Since the shop reopened France last week, luxury fashion boutiques in the French capital have improved their security measures to create a changing, upscale experience.
In one of the first country in Europe to open up to consumers in such a way, luxury destinations are becoming self-conscious pioneers in creating a new shopping environment. The challenge is “to make people feel fascinated as much today as safe”, said Jennifer Cuvillier, head of style at the Le Bon Marché department store – no small challenge in the context of global luxury sales projected to down 50% this year, according to a recent report by Baines.
Shoppers are welcomed at Le Bon Marché by a fearsome army of masked and gloved staff – 150 to be exact, one for each visitor with maximum store capacity in these post-confinement days. A shop assistant personally accompanies visitors through a screen that is almost always protected by glass.
In the atmosphere that is nested between museum visits and dystopian science fiction films, they follow compulsory curated routes to avoid the possibility of physical contact. Till is protected by acrylic screens, like in Chanel on Rue Cambon.
The majority of stores disinfect and quarantine all items that have been touched for 48 to 72 hours. And, of course, the dressing room is cleaned after use. To overcome these rather daunting steps, the brand seems to focus on personalized and enhanced service offerings: luxury labels including Louis Vuitton and Christian Dior have begun offering private shopping sessions.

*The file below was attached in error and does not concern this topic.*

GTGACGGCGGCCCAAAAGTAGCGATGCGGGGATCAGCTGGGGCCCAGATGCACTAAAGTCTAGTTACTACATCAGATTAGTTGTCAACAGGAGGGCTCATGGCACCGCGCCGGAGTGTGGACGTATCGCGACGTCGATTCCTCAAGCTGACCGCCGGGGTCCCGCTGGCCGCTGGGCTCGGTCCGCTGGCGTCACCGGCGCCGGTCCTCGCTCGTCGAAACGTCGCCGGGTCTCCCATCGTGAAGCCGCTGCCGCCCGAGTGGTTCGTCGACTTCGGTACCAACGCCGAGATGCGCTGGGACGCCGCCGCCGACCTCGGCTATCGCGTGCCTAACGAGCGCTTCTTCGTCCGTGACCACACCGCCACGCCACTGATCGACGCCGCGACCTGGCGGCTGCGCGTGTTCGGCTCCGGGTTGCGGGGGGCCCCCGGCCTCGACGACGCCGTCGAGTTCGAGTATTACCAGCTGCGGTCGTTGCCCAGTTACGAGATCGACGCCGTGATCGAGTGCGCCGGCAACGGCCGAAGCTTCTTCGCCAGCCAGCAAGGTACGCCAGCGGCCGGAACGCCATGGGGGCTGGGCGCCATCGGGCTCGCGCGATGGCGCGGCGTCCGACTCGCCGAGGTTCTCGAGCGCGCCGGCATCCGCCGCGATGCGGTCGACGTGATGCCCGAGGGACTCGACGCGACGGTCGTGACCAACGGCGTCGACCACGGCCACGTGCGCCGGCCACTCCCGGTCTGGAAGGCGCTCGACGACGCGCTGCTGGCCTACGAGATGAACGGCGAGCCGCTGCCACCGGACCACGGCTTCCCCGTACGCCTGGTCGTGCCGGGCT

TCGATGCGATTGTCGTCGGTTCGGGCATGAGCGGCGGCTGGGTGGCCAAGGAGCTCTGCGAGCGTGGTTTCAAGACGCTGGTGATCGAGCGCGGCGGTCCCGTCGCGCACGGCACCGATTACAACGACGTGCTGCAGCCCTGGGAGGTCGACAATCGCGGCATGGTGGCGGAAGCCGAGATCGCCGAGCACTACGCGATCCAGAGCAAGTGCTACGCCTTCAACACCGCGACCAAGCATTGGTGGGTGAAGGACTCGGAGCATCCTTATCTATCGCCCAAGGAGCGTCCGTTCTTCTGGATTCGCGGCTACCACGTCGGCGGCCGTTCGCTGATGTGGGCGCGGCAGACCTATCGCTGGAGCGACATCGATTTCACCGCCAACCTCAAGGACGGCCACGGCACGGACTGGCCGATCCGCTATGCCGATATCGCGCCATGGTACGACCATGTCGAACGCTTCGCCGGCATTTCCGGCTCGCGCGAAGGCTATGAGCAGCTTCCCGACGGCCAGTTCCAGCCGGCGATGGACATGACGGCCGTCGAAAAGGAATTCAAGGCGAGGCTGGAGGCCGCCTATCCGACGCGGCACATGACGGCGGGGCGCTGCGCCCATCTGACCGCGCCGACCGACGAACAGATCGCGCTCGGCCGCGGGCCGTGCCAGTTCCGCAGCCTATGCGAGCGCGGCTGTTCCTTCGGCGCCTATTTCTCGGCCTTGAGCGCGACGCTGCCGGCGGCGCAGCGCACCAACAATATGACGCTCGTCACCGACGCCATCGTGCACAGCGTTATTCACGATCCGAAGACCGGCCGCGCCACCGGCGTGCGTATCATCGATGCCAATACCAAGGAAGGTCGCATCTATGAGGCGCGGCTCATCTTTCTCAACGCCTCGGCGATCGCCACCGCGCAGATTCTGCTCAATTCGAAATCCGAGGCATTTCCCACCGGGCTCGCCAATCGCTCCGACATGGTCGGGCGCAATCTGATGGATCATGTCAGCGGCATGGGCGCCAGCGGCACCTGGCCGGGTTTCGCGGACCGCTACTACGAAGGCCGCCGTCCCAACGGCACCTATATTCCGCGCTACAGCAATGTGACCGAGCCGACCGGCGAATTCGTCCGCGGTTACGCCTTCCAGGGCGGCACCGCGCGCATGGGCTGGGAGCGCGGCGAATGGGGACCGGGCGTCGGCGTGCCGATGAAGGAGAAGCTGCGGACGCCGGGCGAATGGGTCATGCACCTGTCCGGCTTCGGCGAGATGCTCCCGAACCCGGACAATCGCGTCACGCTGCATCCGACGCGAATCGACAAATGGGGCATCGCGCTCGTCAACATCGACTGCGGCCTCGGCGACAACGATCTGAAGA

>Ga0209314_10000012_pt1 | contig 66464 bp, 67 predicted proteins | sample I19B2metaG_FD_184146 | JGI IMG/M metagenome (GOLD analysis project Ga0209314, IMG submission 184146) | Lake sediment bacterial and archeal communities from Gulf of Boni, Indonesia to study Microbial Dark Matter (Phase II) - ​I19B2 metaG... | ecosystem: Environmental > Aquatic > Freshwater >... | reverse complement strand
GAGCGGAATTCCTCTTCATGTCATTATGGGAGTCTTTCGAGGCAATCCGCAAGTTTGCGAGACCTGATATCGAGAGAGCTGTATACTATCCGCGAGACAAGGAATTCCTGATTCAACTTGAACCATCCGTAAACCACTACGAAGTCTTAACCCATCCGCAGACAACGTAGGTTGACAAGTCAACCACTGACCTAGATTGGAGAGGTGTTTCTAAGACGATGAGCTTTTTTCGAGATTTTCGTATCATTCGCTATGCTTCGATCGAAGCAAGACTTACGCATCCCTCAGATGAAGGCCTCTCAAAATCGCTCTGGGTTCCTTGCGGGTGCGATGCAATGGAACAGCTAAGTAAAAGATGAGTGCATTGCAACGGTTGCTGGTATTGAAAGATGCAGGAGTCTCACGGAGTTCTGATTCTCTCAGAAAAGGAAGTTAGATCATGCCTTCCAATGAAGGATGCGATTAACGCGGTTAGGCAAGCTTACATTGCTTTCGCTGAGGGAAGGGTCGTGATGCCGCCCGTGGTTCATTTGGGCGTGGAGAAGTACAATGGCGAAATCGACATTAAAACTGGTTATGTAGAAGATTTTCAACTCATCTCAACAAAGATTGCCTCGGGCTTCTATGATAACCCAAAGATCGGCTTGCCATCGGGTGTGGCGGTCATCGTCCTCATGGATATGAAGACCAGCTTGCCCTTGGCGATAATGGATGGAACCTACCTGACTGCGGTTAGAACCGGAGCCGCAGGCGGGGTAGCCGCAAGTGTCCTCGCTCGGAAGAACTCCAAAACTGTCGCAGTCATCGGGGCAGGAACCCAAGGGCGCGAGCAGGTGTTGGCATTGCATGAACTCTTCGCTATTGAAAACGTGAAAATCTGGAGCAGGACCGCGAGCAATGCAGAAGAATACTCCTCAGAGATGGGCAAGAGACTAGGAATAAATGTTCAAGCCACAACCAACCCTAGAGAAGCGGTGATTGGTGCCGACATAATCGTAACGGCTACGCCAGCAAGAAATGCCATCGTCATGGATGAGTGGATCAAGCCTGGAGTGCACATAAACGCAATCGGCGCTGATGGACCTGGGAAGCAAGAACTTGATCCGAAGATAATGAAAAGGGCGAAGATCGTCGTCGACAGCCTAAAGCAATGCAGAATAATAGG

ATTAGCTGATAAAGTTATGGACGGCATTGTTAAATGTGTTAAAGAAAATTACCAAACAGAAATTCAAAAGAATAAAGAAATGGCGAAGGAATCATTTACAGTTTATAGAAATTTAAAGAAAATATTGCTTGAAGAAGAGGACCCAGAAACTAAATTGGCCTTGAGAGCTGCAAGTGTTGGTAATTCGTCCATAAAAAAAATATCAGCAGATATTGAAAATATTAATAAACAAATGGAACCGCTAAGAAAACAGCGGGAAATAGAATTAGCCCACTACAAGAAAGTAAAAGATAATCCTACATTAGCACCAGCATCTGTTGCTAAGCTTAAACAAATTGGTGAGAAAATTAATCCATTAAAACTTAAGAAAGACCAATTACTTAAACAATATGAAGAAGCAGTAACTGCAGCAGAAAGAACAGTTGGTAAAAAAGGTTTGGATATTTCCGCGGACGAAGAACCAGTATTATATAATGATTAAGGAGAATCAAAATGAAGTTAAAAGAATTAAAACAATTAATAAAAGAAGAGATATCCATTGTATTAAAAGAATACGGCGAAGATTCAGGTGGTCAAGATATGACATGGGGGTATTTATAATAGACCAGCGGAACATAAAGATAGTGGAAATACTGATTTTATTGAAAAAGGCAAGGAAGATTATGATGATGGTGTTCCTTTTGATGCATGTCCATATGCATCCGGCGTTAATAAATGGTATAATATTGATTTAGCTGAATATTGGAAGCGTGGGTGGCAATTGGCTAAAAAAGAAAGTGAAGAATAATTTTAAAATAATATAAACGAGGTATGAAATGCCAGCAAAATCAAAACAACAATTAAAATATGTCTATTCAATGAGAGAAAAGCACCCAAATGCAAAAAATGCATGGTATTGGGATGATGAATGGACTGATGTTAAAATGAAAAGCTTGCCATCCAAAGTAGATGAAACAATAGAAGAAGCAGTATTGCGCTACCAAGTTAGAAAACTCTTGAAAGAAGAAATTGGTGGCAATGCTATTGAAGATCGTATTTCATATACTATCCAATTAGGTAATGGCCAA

Despite efforts, a week after the door reopened, the initial rush seemed to have faded. While on May 11, crowds flocked to boutiques on Champs Élysées and Avenue Montaigne – rows of buyers who thirst for endless luxuries awaiting the opening of Louis Vuitton – the situation has changed radically: Chanel, Céline and Yves Saint Laurent are all queue-not a week later, and the boutiques are almost empty. Sales assistants at Galeries Lafayette Champs Élysées and Loewe both confirmed that the traffic dropped significantly.
“There was an initial penchant that didn’t last long,” said Rémy Faure, a hair dye. “One of my clients immediately left on the 11th to buy an electric blue Kelly bag at Hermès. But many people have begun to think more critically about the choices and needs of their lives during confinement. “
Serge Carreira, a fashion lecturer at the Paris The Institute of Political Studies, said: “In the absence of tourists, which constitutes the majority of luxury sales, empty boutiques.”
Shopping will not disappear, he said, but that is changing: “Those who shop will do it differently, more decisively; it will not be hot when the decision is made but something thought. “
Exiting the Galeries Lafayettes Champs Élysées, Samantha, 34, and Elena, 33, showed that the decline in shopping was caused by the fact that there was no place to show off new clothes. “À quoi bon?“(What’s the point?) Samantha grumbled. Cinemas, cinemas, restaurants, cafes and bars were closed.” The only place to visit is the shop, “Elena added, for whom lèche-vitrine (literally “licking windows”, as French call searches) is one of the few outdoor activities available in the city today.
According to Carreira, delays can be caused by habits gained in confinement: “Shopping addicts shop as much as they can during confinement, many people have adopted the habit and, it can be assumed, there is no point in getting out. to a city that still feels like a ghost. “
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